Every day it covers just one return journey and even today it is a lifeline for hundreds of poor people, who cannot afford to take the road, as it almost 5-6 times the train’s fare
It covers a journey of almost 190Km in about 4 hours. For these people, it is the cheapest means of transport and they can’t imagine their lives without it. The train runs through a narrow gauge which itself gives it a very toy- train kind of feeling.
It still runs on a steam engine and the rail signals have been there right from the British Raj
Most of the official works are also done manually. In times when our trains run on electric engines , Shakuntala Express still uses an old steam engine. Another interesting thing that you would find when you board this train is that all the existing rail signals are still from the British era with the words ‘made in Liverpool’inscribed on it.
This journey literally takes you on a trip down the memory lane.
Source….Abir Gupta in http://www.storypick.com
The holy city of Ayodhya, in Uttar Pradesh, plays host to hundreds of South Koreans every year – who come to pay their tributes to the legendary queen Hur Hwang-ok. According to legend, queen Hur Hwang-ok, also known as Princess Suriratna, was the princess of Ayodhya before she went to South Korea and married King Kim Suro of Karak Clan in 48 AD. It is believed that she reached Korea on a boat, and was the first queen of King Suro of Geumgwan Gaya. She was 16-year-old when she got married and is considered the first queen of Gaya Kingdom.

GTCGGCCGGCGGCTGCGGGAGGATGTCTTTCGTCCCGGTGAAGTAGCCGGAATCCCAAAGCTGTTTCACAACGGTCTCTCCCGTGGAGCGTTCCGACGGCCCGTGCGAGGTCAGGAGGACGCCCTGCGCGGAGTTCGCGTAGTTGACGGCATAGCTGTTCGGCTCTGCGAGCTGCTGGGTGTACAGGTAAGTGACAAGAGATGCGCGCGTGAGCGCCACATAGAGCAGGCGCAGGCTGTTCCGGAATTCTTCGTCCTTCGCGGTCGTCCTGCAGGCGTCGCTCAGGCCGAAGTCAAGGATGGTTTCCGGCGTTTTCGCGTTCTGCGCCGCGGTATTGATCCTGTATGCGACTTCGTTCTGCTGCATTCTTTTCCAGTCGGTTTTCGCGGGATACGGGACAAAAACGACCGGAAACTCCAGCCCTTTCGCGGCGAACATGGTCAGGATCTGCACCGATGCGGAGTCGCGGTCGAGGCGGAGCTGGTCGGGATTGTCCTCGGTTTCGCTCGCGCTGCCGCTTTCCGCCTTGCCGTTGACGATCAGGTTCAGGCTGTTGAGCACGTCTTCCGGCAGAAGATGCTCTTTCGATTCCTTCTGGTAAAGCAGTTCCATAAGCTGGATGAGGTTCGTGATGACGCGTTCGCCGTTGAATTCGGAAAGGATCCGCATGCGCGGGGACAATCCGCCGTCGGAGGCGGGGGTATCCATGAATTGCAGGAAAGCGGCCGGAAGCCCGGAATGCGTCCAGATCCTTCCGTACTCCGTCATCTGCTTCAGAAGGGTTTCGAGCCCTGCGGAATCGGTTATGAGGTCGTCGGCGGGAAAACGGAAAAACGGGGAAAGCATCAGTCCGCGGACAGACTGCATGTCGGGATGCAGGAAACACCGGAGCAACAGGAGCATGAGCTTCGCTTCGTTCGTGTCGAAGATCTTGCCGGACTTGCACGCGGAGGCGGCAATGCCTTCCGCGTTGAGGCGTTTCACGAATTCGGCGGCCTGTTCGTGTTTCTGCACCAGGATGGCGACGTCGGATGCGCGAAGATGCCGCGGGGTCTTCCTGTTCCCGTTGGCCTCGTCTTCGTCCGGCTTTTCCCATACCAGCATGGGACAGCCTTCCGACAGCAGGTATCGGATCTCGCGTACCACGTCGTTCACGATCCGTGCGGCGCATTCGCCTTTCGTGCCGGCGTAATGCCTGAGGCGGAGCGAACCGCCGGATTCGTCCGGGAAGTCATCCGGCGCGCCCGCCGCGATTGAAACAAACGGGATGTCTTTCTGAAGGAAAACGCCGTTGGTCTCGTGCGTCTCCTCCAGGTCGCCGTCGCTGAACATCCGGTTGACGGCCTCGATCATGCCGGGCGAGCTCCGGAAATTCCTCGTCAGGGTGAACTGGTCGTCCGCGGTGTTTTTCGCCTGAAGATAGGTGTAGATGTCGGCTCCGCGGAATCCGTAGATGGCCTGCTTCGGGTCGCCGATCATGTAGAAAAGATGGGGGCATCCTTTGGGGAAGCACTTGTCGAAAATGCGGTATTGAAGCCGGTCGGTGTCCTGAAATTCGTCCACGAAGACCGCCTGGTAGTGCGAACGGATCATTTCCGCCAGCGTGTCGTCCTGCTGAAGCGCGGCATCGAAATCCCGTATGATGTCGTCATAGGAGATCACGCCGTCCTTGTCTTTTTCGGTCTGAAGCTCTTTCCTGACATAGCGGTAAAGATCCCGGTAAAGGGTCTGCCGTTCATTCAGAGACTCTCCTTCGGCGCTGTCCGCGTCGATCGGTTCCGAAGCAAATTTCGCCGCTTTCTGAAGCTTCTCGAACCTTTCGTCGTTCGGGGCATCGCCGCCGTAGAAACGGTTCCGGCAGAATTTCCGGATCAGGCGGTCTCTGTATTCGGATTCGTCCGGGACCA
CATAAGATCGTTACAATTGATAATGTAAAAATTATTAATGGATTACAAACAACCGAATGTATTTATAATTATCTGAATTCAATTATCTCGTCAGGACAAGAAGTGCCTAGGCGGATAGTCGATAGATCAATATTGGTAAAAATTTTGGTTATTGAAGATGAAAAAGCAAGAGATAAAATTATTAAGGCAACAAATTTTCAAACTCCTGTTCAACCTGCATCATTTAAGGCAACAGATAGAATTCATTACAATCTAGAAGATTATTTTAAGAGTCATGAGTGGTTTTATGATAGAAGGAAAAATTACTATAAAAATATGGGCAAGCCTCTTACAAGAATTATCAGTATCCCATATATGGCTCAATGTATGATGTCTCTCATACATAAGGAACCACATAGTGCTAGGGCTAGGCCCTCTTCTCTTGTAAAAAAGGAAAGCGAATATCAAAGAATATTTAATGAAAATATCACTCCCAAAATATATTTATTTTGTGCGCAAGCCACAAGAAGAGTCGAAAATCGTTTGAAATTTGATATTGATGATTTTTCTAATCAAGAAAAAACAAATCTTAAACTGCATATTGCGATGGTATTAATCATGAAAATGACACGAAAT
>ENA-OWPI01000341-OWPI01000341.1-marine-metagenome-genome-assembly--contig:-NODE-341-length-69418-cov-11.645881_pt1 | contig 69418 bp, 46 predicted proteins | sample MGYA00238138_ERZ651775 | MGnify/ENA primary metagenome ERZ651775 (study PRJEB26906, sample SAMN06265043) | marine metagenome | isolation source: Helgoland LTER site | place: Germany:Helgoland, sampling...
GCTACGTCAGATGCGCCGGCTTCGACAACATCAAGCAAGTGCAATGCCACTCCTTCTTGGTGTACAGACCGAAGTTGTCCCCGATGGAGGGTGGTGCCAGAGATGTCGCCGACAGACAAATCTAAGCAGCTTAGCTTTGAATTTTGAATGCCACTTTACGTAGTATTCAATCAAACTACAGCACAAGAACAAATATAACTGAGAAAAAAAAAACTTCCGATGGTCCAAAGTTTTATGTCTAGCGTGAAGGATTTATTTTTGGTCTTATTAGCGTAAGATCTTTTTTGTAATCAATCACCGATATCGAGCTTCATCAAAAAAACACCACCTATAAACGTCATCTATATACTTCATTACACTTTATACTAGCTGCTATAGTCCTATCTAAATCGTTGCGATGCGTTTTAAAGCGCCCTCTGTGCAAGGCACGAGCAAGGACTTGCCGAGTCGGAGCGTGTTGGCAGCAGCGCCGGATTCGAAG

It is because of the presence of her monument in Ayodhya that around 60 lakh people of the Karak clan consider the city as their maternal home. The memorial was first inaugurated in 2001 in Ayodhya and more than a hundred historians and government representatives, including the North Korean ambassador to India, were present during the ceremony. Seven million Koreans, representing the Kimhae Kim clan, Hur clan and Incheon Yi clan, trace their ancestry to the royal union.
In South Korea, her tomb is located in Kimhae and there is a stone pagoda in front of it. It is said that the pagoda is made of stones that she brought from Ayodhya.
Describing how she landed in Gaya when she first met the king, she said that the heavenly lord (Sange Je) appeared in her parents’ dreams and told them to send her to the Korea as the king had not found a queen yet. Legend states that the queen died at the age of 157.
During Prime Minister Narendra Modi’s visit to South Korea in May last year, the two countries agreed that a bigger monument of the princess will be built in Ayodhya. Recently, during a meeting with the Korean delegation, Uttar Pradesh CM Akhilesh Yadav said that the memorial would be constructed according to the Korean architecture. He asked Kim Ki-jae, President of Central Karak Clan Society, to provide the design of the monument so that the government can proceed.
Featured image for representation only. Source: Flickr
Source…….Tanaya Singh in http://www.the betterindia.com